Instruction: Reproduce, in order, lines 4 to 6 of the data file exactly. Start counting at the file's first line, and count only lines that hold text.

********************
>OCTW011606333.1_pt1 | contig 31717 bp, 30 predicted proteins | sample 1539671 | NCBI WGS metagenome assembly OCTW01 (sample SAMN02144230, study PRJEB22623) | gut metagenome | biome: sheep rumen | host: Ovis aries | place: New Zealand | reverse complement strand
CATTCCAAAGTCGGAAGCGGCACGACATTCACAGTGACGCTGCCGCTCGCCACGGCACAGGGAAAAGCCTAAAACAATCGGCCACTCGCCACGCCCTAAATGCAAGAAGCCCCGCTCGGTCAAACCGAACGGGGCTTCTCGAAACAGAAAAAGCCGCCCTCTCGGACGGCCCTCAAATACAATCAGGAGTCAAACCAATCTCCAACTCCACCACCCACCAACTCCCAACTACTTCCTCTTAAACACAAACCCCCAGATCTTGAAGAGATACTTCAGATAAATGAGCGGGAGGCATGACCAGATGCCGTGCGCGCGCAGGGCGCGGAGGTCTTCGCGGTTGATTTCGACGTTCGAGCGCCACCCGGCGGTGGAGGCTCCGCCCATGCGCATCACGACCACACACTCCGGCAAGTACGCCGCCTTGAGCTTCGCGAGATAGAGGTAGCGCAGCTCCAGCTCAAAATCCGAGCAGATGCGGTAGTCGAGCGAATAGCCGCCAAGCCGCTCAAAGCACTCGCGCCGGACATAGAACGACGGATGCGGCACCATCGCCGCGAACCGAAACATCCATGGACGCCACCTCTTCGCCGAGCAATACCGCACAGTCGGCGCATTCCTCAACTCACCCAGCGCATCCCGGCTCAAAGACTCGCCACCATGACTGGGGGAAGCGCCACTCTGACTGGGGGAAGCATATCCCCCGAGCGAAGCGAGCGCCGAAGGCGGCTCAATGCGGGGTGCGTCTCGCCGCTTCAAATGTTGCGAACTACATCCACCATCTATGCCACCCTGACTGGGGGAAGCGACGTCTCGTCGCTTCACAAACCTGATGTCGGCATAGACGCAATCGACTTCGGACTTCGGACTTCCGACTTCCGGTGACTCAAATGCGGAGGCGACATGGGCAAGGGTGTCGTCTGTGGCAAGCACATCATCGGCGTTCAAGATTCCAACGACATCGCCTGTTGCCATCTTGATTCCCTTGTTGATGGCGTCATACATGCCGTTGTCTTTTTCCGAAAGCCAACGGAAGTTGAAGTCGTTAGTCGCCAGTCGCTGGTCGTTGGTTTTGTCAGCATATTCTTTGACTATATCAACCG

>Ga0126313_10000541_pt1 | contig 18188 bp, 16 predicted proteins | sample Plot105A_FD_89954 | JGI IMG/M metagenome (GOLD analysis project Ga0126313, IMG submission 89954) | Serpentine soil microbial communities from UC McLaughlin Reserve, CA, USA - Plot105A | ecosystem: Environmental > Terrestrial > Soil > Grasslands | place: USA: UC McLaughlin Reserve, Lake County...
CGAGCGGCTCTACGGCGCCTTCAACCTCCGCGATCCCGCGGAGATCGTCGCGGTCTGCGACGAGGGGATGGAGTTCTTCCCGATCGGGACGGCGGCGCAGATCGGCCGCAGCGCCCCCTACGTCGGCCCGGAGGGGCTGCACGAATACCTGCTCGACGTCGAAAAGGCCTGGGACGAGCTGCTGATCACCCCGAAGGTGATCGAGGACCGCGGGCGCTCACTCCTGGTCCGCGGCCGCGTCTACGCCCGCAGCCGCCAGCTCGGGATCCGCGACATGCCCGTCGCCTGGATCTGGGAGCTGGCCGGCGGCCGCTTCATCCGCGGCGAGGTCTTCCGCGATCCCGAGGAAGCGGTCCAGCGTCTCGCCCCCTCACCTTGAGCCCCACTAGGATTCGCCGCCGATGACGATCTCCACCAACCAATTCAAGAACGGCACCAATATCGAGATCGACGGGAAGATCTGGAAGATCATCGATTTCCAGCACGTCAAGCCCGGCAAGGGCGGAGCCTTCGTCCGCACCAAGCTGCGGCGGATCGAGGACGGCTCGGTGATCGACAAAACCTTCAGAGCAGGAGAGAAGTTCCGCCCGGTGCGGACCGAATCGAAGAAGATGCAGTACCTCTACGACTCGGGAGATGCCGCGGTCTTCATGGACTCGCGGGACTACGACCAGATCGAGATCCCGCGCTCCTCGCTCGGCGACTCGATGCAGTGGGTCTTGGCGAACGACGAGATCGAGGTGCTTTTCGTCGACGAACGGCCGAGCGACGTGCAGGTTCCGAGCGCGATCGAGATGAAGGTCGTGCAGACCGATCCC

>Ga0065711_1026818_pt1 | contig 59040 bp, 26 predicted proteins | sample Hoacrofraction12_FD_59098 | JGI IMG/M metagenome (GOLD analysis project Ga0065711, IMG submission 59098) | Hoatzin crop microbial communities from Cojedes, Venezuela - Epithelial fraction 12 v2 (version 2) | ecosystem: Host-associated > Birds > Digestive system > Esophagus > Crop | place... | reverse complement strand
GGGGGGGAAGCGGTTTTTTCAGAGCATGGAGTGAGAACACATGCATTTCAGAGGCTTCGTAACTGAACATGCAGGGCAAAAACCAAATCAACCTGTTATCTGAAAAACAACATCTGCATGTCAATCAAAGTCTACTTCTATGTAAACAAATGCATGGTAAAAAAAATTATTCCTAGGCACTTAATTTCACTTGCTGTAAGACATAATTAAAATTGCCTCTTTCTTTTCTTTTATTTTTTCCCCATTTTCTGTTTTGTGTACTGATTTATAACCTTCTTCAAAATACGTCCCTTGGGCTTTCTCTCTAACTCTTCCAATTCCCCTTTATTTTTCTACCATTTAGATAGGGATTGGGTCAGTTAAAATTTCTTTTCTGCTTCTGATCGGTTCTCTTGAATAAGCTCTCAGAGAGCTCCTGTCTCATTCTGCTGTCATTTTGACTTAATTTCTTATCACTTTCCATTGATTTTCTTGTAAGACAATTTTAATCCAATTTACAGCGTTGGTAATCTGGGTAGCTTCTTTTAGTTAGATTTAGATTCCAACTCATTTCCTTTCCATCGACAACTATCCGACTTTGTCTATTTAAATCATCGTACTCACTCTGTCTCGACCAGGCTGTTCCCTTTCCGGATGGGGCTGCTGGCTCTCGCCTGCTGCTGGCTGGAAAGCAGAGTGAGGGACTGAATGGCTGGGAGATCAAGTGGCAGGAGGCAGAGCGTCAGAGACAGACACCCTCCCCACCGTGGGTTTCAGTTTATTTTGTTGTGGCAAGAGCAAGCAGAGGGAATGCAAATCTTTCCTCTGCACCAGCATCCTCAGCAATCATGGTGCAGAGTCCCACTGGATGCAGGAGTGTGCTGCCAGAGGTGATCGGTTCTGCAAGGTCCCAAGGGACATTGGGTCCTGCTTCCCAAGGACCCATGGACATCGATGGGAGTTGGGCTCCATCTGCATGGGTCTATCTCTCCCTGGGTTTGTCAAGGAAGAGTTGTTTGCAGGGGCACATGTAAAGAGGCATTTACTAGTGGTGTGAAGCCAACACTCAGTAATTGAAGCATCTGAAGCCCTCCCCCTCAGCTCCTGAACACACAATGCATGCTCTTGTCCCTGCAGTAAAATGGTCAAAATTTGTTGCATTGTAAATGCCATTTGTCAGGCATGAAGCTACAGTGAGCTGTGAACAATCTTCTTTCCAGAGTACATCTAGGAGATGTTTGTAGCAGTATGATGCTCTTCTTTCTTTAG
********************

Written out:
CGAGCGGCTCTACGGCGCCTTCAACCTCCGCGATCCCGCGGAGATCGTCGCGGTCTGCGACGAGGGGATGGAGTTCTTCCCGATCGGGACGGCGGCGCAGATCGGCCGCAGCGCCCCCTACGTCGGCCCGGAGGGGCTGCACGAATACCTGCTCGACGTCGAAAAGGCCTGGGACGAGCTGCTGATCACCCCGAAGGTGATCGAGGACCGCGGGCGCTCACTCCTGGTCCGCGGCCGCGTCTACGCCCGCAGCCGCCAGCTCGGGATCCGCGACATGCCCGTCGCCTGGATCTGGGAGCTGGCCGGCGGCCGCTTCATCCGCGGCGAGGTCTTCCGCGATCCCGAGGAAGCGGTCCAGCGTCTCGCCCCCTCACCTTGAGCCCCACTAGGATTCGCCGCCGATGACGATCTCCACCAACCAATTCAAGAACGGCACCAATATCGAGATCGACGGGAAGATCTGGAAGATCATCGATTTCCAGCACGTCAAGCCCGGCAAGGGCGGAGCCTTCGTCCGCACCAAGCTGCGGCGGATCGAGGACGGCTCGGTGATCGACAAAACCTTCAGAGCAGGAGAGAAGTTCCGCCCGGTGCGGACCGAATCGAAGAAGATGCAGTACCTCTACGACTCGGGAGATGCCGCGGTCTTCATGGACTCGCGGGACTACGACCAGATCGAGATCCCGCGCTCCTCGCTCGGCGACTCGATGCAGTGGGTCTTGGCGAACGACGAGATCGAGGTGCTTTTCGTCGACGAACGGCCGAGCGACGTGCAGGTTCCGAGCGCGATCGAGATGAAGGTCGTGCAGACCGATCCC

>Ga0065711_1026818_pt1 | contig 59040 bp, 26 predicted proteins | sample Hoacrofraction12_FD_59098 | JGI IMG/M metagenome (GOLD analysis project Ga0065711, IMG submission 59098) | Hoatzin crop microbial communities from Cojedes, Venezuela - Epithelial fraction 12 v2 (version 2) | ecosystem: Host-associated > Birds > Digestive system > Esophagus > Crop | place... | reverse complement strand
GGGGGGGAAGCGGTTTTTTCAGAGCATGGAGTGAGAACACATGCATTTCAGAGGCTTCGTAACTGAACATGCAGGGCAAAAACCAAATCAACCTGTTATCTGAAAAACAACATCTGCATGTCAATCAAAGTCTACTTCTATGTAAACAAATGCATGGTAAAAAAAATTATTCCTAGGCACTTAATTTCACTTGCTGTAAGACATAATTAAAATTGCCTCTTTCTTTTCTTTTATTTTTTCCCCATTTTCTGTTTTGTGTACTGATTTATAACCTTCTTCAAAATACGTCCCTTGGGCTTTCTCTCTAACTCTTCCAATTCCCCTTTATTTTTCTACCATTTAGATAGGGATTGGGTCAGTTAAAATTTCTTTTCTGCTTCTGATCGGTTCTCTTGAATAAGCTCTCAGAGAGCTCCTGTCTCATTCTGCTGTCATTTTGACTTAATTTCTTATCACTTTCCATTGATTTTCTTGTAAGACAATTTTAATCCAATTTACAGCGTTGGTAATCTGGGTAGCTTCTTTTAGTTAGATTTAGATTCCAACTCATTTCCTTTCCATCGACAACTATCCGACTTTGTCTATTTAAATCATCGTACTCACTCTGTCTCGACCAGGCTGTTCCCTTTCCGGATGGGGCTGCTGGCTCTCGCCTGCTGCTGGCTGGAAAGCAGAGTGAGGGACTGAATGGCTGGGAGATCAAGTGGCAGGAGGCAGAGCGTCAGAGACAGACACCCTCCCCACCGTGGGTTTCAGTTTATTTTGTTGTGGCAAGAGCAAGCAGAGGGAATGCAAATCTTTCCTCTGCACCAGCATCCTCAGCAATCATGGTGCAGAGTCCCACTGGATGCAGGAGTGTGCTGCCAGAGGTGATCGGTTCTGCAAGGTCCCAAGGGACATTGGGTCCTGCTTCCCAAGGACCCATGGACATCGATGGGAGTTGGGCTCCATCTGCATGGGTCTATCTCTCCCTGGGTTTGTCAAGGAAGAGTTGTTTGCAGGGGCACATGTAAAGAGGCATTTACTAGTGGTGTGAAGCCAACACTCAGTAATTGAAGCATCTGAAGCCCTCCCCCTCAGCTCCTGAACACACAATGCATGCTCTTGTCCCTGCAGTAAAATGGTCAAAATTTGTTGCATTGTAAATGCCATTTGTCAGGCATGAAGCTACAGTGAGCTGTGAACAATCTTCTTTCCAGAGTACATCTAGGAGATGTTTGTAGCAGTATGATGCTCTTCTTTCTTTAG